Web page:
The Happiness Trap: Stop Struggling, Start Living

by Dr Russ Harris

ACT, an acronym for Acceptance and Commitment Therapy, is the newest form of popular therapy and coaching which aims to cultivate well-being through mindful, values-based living. The idea is that you need to accept what you cannot personally control, and commit to action that enriches your life by clarifying what is truly important to you.

Dr Russ Harris is an internationally-acclaimed ACT trainer, having trained over 30,000 health practitioners. He believes that our current ideas about happiness are misleading and directly contribute to our stress and anxiety epidemic. His approach to happiness is instead based on mindfulness as a means of reducing stress, enhancing performance, and managing emotions. You can read the first chapter here.

TOP 5...INSPIRATIONAL YOUTUBERS

COR friend, YouTube and study guru @_rubygranger gives us a run down of her go-to YouTubers for inspiration:

  1. Katie Morton - Katie helps to spread awareness of mental health through her YouTube channel, giving her viewers an informed understanding of mental illnesses and personality disorders, as well as advice: https://bit.ly/2OyGZmc

  2. Matt D’Avila - Known predominantly for his film Minimalism which aired on Netflix a few years ago, D’Avila continues to spread the world of minimalist living and well-being on his YouTube channel: https://bit.ly/2OsTQqm

  3. John Fish - Speaking as a Harvard undergraduate, John Fish advises people on productive living and well-being: https://bit.ly/2OyJ1Tm

  4. Perksoflaur - Laura is a sixteen year old student who has just finished her GCSEs, and who, alongside helping to spark motivation in other students, speaks out openly about mental health and her own experiences: https://bit.ly/2D2V7D1

  5. The Bucket List Family - Until very recently, the Gee Family did not own a house, and instead, travelled from country to country, exploring the world. With three young children and just a few bags, Garret and Jessica show the lack of importance in stuff and the essentiality of family: https://bit.ly/2D2p3zf

You get more of Ruby’s tips and insights by subscribing to her YouTube channel,

or by following her on Instagram: @_rubygranger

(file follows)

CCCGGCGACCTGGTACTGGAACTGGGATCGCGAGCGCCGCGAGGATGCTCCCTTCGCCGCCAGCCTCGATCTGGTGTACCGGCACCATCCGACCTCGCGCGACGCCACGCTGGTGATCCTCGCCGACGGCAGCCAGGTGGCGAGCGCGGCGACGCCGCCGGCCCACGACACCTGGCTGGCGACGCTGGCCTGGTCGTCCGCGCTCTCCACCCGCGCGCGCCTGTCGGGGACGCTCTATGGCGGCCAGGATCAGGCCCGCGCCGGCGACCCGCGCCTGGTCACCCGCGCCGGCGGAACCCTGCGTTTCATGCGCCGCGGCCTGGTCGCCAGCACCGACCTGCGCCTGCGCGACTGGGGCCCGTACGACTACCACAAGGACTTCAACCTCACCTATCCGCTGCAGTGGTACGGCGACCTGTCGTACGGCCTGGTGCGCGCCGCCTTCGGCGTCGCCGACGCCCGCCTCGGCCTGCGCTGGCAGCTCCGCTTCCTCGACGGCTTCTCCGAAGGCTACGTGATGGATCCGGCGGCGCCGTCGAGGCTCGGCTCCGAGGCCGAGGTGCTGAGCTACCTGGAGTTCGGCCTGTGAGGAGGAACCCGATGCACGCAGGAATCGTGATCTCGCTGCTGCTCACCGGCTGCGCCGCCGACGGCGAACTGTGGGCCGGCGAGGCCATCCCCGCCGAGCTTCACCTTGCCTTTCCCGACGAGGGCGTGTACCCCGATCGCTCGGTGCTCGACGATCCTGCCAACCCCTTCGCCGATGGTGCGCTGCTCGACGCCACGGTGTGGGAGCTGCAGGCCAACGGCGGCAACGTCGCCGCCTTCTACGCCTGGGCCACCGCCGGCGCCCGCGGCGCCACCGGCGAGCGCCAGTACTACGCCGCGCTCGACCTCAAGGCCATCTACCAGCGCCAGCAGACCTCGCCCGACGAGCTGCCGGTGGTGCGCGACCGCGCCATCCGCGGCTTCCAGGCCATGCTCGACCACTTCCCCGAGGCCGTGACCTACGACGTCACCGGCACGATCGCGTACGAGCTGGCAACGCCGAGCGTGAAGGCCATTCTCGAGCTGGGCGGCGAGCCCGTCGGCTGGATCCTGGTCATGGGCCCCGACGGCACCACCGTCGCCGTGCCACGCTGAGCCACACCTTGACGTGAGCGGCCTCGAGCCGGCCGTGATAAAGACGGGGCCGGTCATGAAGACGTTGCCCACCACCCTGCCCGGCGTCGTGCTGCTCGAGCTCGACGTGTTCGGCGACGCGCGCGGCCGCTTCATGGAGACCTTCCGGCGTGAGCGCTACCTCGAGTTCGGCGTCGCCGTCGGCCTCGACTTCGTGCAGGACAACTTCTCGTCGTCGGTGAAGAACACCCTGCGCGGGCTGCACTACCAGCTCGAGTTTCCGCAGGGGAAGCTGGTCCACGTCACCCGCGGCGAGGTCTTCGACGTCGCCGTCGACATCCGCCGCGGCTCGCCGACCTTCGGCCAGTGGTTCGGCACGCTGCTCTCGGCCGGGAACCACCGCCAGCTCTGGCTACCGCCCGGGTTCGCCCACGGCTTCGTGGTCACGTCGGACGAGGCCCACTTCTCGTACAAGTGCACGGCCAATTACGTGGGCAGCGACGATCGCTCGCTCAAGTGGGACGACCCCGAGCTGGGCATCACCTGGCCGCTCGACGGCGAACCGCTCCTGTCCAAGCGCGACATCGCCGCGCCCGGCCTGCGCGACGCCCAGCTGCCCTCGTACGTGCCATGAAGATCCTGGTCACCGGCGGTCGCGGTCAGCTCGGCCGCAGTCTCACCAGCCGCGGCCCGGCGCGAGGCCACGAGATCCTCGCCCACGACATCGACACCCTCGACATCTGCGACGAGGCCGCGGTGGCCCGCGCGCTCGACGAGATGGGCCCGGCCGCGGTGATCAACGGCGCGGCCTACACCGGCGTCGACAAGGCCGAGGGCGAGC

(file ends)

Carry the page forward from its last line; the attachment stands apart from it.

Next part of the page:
Naomi Bacon
“Failing Forward”

Hello you lovely lot,

This month, we were joined by Ruby Granger who was with us for work experience, before she starts university next month. In reality, it was Ruby lending us her social media insight and expertise from her impressive following on YouTube (200k) and Instagram (44k!).

We first came across Ruby when we were developing our exam prep course for schools, and were inspired by her zeal for studying!

Ruby is a study-tuber, and her videos provide tips and motivation for that very thing. Taking inspiration from her childhood heroine, Hermione Granger, Ruby has trained herself to become the best student that she can be, and hopes to help others achieve the same.

However, on the flip side of working hard comes the, often self-inflicted, pressure and strain of being an ‘over-achiever’, and the ever-present fear of ‘failure’, often leading to anxiety.

Recently, Ruby experienced the first big ‘fail’ in her life, and shares her story, and what this taught her about resilience, in her own words, below…

Ruby Granger

Ruby Granger

‘Discovering Resilience’, by Ruby Granger

I was looking through my old journals the other day and, on the first page of one from 2013, I read, “Hello, my name is Ruby, I am twelve years old and my dream is to study English at Oxford University”. Even though I was still on the cusp of childhood, I was holding onto the possibility of studying at the prestigious school that Oxford is regarded to be world-wide. As a young teenager, I decorated my walls with postcards which I collected from tiny gift shops in the city and artistically positioned Bodleian candlesticks on my window sill.